I recently found out that I had been the subject of a short essay from a new author. Even though I’ve been interviewed on a podcast and had some of my work featured in Wood Magazine, reading this essay gave me a feeling of pride unparalleled to even my best project. I wanted to feature this essay on this blog to not only share something that really touched me but also to introduce a very talented writer and craftsmen to all of you… so without further ado I present a short essay written by my son, Mike Merzke Jr.
During the early years of my life there were many defining moments and relationships that set me down the path I’m on. The relationship I had with my father played a very strong role in my decision of a career and how I choose to live my life. Whether I was visiting my dad for a day or for a month you could guarantee that a lot of that time would be spent working in his wood shop. Having access to tools and someone to teach you how to use them only the beginning to a life long journey of making.
My parents being divorced and my dad being in the army I didn’t always get to see him a lot, so when we able to visit the time was very important to us. He would always be in the middle of some big project that I would get to work with him on. And while helping with these projects I would pick up little bits of information on how each tool worked and so much more. For many of these projects we would build something that was applicable to me. In hindsight, I can now see why he did that. So that I would realize that making things can be interesting, fun and serve a purpose. Which I would find out later in life with my career choice.
While working with my father I started to enjoy making things, whether it was with wood or metal, if we were working with our hands we were happy. There something about working a long hard day, that satisfaction of when you’re finished for the day and you take a step back just to admire what you have created. Along with the feeling of accomplishment you feel humbled to do the same thing that generations and generation of people before us have done. After a period of time you start to enjoy the sounds and smells of the shop as if it wouldn’t be the same without them. I’ve also come to learn that there is no alarm clock more effective than a miter saw cutting at five in the morning.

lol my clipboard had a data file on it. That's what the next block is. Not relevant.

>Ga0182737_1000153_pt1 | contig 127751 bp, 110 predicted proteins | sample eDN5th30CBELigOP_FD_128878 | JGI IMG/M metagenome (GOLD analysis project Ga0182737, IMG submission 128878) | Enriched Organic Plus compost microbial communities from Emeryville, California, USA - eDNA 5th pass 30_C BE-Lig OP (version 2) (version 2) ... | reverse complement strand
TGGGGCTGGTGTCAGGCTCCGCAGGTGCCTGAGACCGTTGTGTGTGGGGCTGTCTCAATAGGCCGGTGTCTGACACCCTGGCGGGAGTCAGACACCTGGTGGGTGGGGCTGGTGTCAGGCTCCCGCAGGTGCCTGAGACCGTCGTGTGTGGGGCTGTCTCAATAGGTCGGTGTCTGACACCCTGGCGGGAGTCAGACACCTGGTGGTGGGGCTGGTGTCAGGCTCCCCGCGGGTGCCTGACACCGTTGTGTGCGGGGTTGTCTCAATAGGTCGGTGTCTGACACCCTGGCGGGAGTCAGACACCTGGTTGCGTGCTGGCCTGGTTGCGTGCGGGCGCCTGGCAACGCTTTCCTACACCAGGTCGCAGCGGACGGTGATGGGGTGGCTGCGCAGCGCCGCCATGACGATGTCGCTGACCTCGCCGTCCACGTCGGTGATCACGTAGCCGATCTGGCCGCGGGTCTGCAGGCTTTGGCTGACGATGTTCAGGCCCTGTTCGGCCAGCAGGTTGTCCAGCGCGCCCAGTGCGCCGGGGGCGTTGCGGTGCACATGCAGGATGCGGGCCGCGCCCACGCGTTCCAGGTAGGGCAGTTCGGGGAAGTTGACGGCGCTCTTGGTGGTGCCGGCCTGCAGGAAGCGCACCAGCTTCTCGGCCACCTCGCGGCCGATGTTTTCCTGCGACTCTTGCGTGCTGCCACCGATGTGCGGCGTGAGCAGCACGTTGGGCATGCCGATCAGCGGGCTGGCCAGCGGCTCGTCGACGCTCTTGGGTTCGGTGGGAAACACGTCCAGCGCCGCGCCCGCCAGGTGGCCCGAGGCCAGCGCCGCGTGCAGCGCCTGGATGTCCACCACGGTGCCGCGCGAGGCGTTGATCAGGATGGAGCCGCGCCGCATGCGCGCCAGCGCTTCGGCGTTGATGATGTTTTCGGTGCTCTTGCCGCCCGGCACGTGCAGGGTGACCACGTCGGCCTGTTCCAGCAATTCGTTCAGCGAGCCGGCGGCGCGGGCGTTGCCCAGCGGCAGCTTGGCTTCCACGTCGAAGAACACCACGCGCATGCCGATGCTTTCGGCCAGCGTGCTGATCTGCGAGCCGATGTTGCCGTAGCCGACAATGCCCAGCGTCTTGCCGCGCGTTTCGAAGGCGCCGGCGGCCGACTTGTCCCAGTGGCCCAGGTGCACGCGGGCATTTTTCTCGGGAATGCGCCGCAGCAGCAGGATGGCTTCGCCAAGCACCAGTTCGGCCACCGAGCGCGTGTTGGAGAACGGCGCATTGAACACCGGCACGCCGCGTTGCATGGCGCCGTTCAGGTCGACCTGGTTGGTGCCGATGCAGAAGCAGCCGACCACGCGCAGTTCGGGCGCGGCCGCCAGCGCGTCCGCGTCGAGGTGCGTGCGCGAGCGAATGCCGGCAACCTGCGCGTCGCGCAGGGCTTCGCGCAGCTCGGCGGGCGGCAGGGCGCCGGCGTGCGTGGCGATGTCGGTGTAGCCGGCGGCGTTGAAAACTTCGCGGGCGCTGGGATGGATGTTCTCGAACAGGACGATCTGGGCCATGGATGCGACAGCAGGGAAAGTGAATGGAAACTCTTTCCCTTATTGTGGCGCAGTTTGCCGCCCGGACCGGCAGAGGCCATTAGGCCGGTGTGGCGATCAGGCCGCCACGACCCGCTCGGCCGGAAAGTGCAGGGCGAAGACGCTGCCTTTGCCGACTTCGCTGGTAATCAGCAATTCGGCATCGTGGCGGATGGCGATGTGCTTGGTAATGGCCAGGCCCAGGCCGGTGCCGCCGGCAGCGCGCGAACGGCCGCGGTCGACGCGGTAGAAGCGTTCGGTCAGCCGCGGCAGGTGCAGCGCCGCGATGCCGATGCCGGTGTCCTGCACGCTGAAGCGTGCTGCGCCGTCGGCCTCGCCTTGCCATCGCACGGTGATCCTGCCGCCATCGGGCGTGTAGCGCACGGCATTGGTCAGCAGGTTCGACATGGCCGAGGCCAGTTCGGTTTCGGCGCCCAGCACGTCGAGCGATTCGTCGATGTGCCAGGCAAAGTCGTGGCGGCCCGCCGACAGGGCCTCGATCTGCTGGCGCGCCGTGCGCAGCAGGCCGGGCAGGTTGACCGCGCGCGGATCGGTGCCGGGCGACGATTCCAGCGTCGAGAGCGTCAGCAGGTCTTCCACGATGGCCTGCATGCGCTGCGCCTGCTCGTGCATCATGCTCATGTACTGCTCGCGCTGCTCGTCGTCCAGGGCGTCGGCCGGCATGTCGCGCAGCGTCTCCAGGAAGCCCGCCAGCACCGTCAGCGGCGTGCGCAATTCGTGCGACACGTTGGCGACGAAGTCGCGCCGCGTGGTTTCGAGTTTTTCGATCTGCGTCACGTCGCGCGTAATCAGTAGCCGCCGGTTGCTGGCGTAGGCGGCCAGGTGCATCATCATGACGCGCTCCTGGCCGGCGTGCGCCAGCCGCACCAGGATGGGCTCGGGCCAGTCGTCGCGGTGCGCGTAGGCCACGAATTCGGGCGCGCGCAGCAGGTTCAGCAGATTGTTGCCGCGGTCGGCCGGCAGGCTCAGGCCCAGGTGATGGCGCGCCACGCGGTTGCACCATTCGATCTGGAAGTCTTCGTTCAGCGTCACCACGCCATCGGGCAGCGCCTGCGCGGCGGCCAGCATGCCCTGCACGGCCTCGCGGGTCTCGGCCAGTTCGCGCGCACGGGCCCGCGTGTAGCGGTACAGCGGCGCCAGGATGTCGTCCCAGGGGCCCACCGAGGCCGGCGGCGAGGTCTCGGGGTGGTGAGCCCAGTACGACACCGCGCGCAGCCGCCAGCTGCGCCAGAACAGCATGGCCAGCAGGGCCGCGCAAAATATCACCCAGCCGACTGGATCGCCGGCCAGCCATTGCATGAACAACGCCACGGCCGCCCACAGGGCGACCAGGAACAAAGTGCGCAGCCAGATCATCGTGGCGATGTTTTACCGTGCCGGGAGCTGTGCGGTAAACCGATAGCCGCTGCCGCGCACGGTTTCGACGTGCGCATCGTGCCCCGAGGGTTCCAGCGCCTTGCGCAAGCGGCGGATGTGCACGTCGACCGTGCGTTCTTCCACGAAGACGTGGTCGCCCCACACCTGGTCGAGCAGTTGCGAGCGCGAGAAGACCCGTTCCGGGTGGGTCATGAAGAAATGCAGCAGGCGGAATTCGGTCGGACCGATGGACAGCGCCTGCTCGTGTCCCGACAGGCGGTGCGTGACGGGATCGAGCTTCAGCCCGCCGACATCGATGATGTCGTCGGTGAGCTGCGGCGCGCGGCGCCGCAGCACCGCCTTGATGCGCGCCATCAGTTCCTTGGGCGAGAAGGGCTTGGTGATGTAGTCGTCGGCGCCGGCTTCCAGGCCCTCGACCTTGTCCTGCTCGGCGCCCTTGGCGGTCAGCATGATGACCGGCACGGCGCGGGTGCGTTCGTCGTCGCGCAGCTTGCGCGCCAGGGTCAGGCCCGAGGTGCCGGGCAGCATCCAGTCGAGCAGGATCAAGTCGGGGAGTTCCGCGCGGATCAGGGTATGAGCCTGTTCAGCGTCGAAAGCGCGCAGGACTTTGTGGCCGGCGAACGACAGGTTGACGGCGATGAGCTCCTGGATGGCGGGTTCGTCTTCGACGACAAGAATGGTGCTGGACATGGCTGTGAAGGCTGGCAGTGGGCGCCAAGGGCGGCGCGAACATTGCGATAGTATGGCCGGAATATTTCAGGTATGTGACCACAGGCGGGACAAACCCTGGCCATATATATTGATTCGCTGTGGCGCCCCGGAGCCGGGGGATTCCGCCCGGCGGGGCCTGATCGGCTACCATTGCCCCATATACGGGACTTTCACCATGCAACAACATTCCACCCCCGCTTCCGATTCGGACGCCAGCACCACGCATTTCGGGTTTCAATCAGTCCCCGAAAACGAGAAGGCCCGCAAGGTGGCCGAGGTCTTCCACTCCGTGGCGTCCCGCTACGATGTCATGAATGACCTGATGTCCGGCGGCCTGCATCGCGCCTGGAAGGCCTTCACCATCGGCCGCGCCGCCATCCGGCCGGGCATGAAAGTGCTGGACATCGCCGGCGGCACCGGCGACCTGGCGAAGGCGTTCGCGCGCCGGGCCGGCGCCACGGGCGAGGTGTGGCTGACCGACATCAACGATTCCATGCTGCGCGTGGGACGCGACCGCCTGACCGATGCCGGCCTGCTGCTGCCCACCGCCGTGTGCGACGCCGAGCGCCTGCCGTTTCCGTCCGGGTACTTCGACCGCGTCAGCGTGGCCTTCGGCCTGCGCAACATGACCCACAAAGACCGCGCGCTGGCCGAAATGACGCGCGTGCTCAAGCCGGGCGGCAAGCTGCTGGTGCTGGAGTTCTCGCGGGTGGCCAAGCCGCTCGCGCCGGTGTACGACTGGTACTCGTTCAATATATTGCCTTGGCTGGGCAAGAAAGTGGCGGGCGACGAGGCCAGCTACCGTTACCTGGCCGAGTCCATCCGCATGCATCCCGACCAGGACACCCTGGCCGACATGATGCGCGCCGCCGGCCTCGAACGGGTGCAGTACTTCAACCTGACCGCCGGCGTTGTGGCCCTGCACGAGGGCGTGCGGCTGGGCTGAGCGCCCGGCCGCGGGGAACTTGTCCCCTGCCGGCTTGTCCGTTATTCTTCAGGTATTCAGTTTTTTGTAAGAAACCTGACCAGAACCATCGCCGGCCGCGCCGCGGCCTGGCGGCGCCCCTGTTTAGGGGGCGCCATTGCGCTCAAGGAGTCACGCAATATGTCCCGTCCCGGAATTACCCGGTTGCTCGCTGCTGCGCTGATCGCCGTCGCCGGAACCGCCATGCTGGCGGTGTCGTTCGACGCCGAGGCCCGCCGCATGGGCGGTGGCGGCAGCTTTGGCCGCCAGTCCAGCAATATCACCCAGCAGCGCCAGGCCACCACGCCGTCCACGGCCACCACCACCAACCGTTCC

Out of all the projects my dad and I did together my favorite had to have been my eagle scout project. This was by far the most rewarding project that I ever completed. It consisted of building and installing 6 benches for a local children’s home. This project used a culmination of many of the skills my dad had taught me over the years. Planning for a project, drawing plans/design, figuring costs, cutting parts, assembly, installation and more my dad had all taught me or influenced me in some way.
Having these very fond memories of building things and being in a shop atmosphere for extended amounts of time left me with a desire for more. So, my senior year of high school I started looking around at my options for careers with the general idea I didn’t want to go to a 4-year college and I wanted to work with my hands building things. During this time, I looked at many different trade schools and work-education programs but one apprenticeship would stick out the most: Apprenticeship 2000. At the time and still now my career of choice was clear to me, a machinist. Without the guidance and teaching of my dad in the shop and out I don’t think I would have found a successful and fulfilling career. The best way to learn is to do and my dad gave me that opportunity.
~ Mike Merzke Jr.
I am not going to even try to put into words the feeling I got when first reading this… but I think there was some sawdust in the air because I think I got some in my eyes. My son has grown up to be a good man with a strong work ethic and is honing his skills in the craft he chose. I am proud of him and proud to have been able to be a part of his journey. Knowing that there are men like him going out into the world to help shape the future gives me hope. So, if I can leave you with anything I would just say to invest in the future by sharing your passions. The seeds planted might not always immediately be seen but one day someone shares something as powerful as this with you and you know it was all worth it.